Wexner Presents World Premiere of Ann Carlson’s The Symphonic Body/Food
The Wexner Center for the Arts caps a stunning performing arts season with a return appearance by choreographer Ann Carlson. Carlson brings The Symphonic Body/Food, the newest iteration in Carlson’s Symphonic Body series and the product of her latest Artist’s Residency Award. I spoke to Carlson by phone from New Jersey where she was premiering a different work.
Carlson’s previous residency in 1992 culminated with White, featuring a mix of the OSU School of Dance students, BalletMet professionals, non-dancers and elementary school students. The Symphonic Body/Food promises to be even more ambitious.
Carlson has staged Symphonic Body pieces in locations as disparate as UCLA and the Gallatin Valley of Montana. She described it as “[A] site adaptive work. Almost like a painting series, it has the same framework but is very different based on the people in it.” Carlson arrays the dancers in the style of an orchestra that she composes gestures for and conducts.
The Wexner commission planted the seed of The Symphonic Body/Food. That focus came in part based on the funding source, InFACT (Initiative for Food and AgriCultural Transformation), an interdisciplinary focus at OSU investigating food resiliency. Carlson said, “It’s an interesting idea, two disciplines coming together and thinking about agriculture and the art-making process.”
Idea in place, Carlson set out to find collaborators and inspiration organically. She said, “I start with one person, in this case, Michelle Moskowitz Brown, the Executive Director at Local Matters. I asked her, ‘Who inspires you in the food system in Columbus?’ She gave me a long list of names and I went to them. I was so impressed and interested how much food activism [there is] and how many people are working around the issue of food equity.”
Carlson let the people invited grow out of those interconnected networks instead of trying to work through a preconceived checklist. “I was thinking about new categories of the food system — power, culture, citizenship — and working with this weave of categories. [The work] gathers itself in that way and then ideas start rolling: who are extreme consumers of food? Football players, maybe? Foodies? Anyone could be in this project, we all eat,” Carlson said with a laugh.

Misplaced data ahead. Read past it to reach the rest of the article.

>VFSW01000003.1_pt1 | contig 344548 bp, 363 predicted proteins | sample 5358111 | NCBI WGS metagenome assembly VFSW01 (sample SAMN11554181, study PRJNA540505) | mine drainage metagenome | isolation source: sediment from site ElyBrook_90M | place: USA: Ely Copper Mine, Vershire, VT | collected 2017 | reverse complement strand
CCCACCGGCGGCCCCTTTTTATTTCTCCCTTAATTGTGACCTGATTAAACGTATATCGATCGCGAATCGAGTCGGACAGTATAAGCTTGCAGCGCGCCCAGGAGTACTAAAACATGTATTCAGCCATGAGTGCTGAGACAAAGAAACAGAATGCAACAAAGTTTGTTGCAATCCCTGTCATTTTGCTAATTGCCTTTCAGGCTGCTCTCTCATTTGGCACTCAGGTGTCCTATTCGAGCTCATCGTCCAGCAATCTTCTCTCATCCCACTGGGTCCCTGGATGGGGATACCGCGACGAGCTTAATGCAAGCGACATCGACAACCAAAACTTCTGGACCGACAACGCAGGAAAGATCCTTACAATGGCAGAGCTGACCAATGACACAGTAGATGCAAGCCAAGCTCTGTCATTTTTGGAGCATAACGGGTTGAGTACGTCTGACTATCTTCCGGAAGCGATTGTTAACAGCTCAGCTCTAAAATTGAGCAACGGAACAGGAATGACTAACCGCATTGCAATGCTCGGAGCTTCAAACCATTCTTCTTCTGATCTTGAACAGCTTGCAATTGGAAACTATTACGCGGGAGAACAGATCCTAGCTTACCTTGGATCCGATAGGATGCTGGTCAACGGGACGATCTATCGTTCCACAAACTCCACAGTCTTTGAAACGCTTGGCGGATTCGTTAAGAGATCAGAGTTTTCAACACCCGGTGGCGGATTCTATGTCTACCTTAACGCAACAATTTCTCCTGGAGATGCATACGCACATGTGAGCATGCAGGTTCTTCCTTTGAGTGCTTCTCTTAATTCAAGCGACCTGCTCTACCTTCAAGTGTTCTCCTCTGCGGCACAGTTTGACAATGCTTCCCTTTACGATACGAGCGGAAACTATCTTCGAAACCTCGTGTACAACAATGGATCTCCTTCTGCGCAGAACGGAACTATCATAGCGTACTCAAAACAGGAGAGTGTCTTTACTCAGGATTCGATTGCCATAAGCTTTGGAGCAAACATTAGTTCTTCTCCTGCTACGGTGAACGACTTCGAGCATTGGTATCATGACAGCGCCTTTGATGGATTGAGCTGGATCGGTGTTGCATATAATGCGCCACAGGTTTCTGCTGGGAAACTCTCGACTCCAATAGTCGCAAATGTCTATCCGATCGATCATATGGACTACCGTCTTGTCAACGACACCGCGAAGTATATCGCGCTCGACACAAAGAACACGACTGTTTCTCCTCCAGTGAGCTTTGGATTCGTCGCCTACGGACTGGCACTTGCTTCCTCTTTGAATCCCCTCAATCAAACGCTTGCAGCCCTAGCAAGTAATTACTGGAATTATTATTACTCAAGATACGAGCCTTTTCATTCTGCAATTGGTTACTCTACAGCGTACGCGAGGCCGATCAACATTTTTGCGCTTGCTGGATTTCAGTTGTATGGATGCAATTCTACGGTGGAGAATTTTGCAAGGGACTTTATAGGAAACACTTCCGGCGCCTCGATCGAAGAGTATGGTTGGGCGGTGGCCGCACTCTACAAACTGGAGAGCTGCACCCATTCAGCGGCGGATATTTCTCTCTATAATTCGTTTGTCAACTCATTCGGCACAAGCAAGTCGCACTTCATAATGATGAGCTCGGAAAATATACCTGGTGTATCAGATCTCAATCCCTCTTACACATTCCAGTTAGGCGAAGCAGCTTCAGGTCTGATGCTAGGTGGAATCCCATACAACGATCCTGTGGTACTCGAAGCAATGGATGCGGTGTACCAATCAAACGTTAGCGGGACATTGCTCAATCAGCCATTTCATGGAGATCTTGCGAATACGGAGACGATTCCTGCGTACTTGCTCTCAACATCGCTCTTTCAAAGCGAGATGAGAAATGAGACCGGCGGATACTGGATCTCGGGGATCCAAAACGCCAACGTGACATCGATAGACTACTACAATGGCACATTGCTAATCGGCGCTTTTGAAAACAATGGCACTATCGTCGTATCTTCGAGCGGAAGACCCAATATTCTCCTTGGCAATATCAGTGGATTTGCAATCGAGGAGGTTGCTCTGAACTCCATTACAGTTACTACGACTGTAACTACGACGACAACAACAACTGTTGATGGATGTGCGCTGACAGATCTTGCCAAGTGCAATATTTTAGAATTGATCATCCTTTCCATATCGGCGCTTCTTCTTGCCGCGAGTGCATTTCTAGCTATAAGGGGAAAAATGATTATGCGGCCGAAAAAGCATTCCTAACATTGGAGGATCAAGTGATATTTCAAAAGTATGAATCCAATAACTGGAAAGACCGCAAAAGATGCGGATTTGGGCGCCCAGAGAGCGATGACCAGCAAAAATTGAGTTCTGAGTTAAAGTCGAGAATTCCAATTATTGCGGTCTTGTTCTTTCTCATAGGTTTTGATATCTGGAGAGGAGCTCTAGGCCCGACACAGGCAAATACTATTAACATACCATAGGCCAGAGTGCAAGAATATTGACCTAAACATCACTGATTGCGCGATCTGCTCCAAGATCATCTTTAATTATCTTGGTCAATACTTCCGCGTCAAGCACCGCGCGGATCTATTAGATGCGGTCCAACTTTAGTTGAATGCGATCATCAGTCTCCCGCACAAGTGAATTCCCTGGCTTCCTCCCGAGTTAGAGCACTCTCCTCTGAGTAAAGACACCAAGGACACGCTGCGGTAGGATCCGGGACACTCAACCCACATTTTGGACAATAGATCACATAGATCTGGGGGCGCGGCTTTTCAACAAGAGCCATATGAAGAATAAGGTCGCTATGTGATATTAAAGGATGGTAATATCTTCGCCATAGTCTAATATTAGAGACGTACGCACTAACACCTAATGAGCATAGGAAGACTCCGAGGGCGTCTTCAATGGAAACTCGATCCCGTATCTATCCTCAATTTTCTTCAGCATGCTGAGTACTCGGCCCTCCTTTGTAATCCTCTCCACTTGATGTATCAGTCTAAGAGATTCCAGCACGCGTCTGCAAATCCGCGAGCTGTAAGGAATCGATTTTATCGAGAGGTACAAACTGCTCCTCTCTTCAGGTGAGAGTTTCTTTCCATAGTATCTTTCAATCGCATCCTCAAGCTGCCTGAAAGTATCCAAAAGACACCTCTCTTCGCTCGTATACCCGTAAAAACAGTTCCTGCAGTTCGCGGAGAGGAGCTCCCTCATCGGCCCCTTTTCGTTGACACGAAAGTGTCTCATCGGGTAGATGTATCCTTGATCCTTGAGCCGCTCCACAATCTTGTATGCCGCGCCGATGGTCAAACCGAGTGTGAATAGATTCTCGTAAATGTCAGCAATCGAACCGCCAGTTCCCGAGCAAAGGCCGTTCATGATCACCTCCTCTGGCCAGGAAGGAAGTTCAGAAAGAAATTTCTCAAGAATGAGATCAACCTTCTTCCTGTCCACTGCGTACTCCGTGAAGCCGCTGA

Once Carlson has a rapport with the people she’s chosen to take part, she observes them at work and creates a gestural portrait for what she calls “the physical music of this project.” She described the pieces coming together. “I conduct it live. It’s based on an improvisational score, a lot of it is decided in the moment. I think of those portraits as unwitting dances; I don’t label it as a dance because that could be intimidating to people. Part of the process is to invite people to consider their gestures of the everyday in a kind of dance. It invites exclusive attention on something you may not grasp in that moment.”
Carlson talked about the variety and improvisational spirit in her conduction practice and the project. “I might do a gesture that means ‘stand up and sit down.’ With 50 people doing that, it almost looks like piano keys. I might do this one gesture that looks like I’m outlining a sculptural bust that means ‘do your portrait.’ Or I have a gesture for two or three people to extend their portrait: the first gesture, then the first and second; and so on, so it extends their portrait into something longer. I have a gesture for ‘do three movements from your portrait you like.’”
One new element to The Symphonic Body/Food is Carnell Willoughby of Columbus’ fantastic vegan soul food purveyors Willowbeez Soulveg providing a meal for performers and the audience. Of this element of the piece, Carlson said, “He’ll be cooking live; real, sensual gestures, rather than a performance. I love the idea of being able to smell food. I have no idea how it’s going work.”
Before his time as one of our best-loved chefs, Willoughby was part of the first wave of hip-hop in Columbus, in the group SPIRIT. Carlson joked about that performative background, “I might have to tone him down! Just cook!”
Attention to work and what brings people together marks Carlson’s body of work, spanning decades. From her breakthrough piece about attorneys through nuns and fly-fishers and gardeners. Carlson said those early works based on profession provided, “An interesting frame for thinking about capitalism and people. It became about creating a context for people to be themselves physically. The Symphonic Body is a natural outgrowth [of those works]; I thought it might be interesting to look at people through the framework of an institution.”
Though the ideas came from the commissioning bodies, Carlson’s attention to work is driven home in both the Montana version, The Symphonic Body/Water, and the Wex’s premiere of The Symphonic Body/Food. Her interest in invisible labor finds sharp relief in these two basic human needs which seem invisible in times of plenty and more prized and sought-after than anything when scarce.
While it tackles one of the most pressing issues of our time, Carlson has not made The Symphonic Body/Food as a didactic work. She said, “It doesn’t take on the issue in any very clear narrative, ‘Here’s what we ought to do to fix it,’ way. It just sort of brings people together who are contemplating and working toward a different kind of vision with some people [who are in it because they] just eat food.”
Carlson also summed up the underpinning of most art with, “What do we have but our attention? It’s something I’ve been thinking about a lot.”
The Symphonic Body/Food has performances at 7 p.m. Friday, April 12, and Saturday, April 13, and 2 p.m. Sunday, April 14. For tickets and more info, visit wexarts.org/performing-arts/ann-carlson.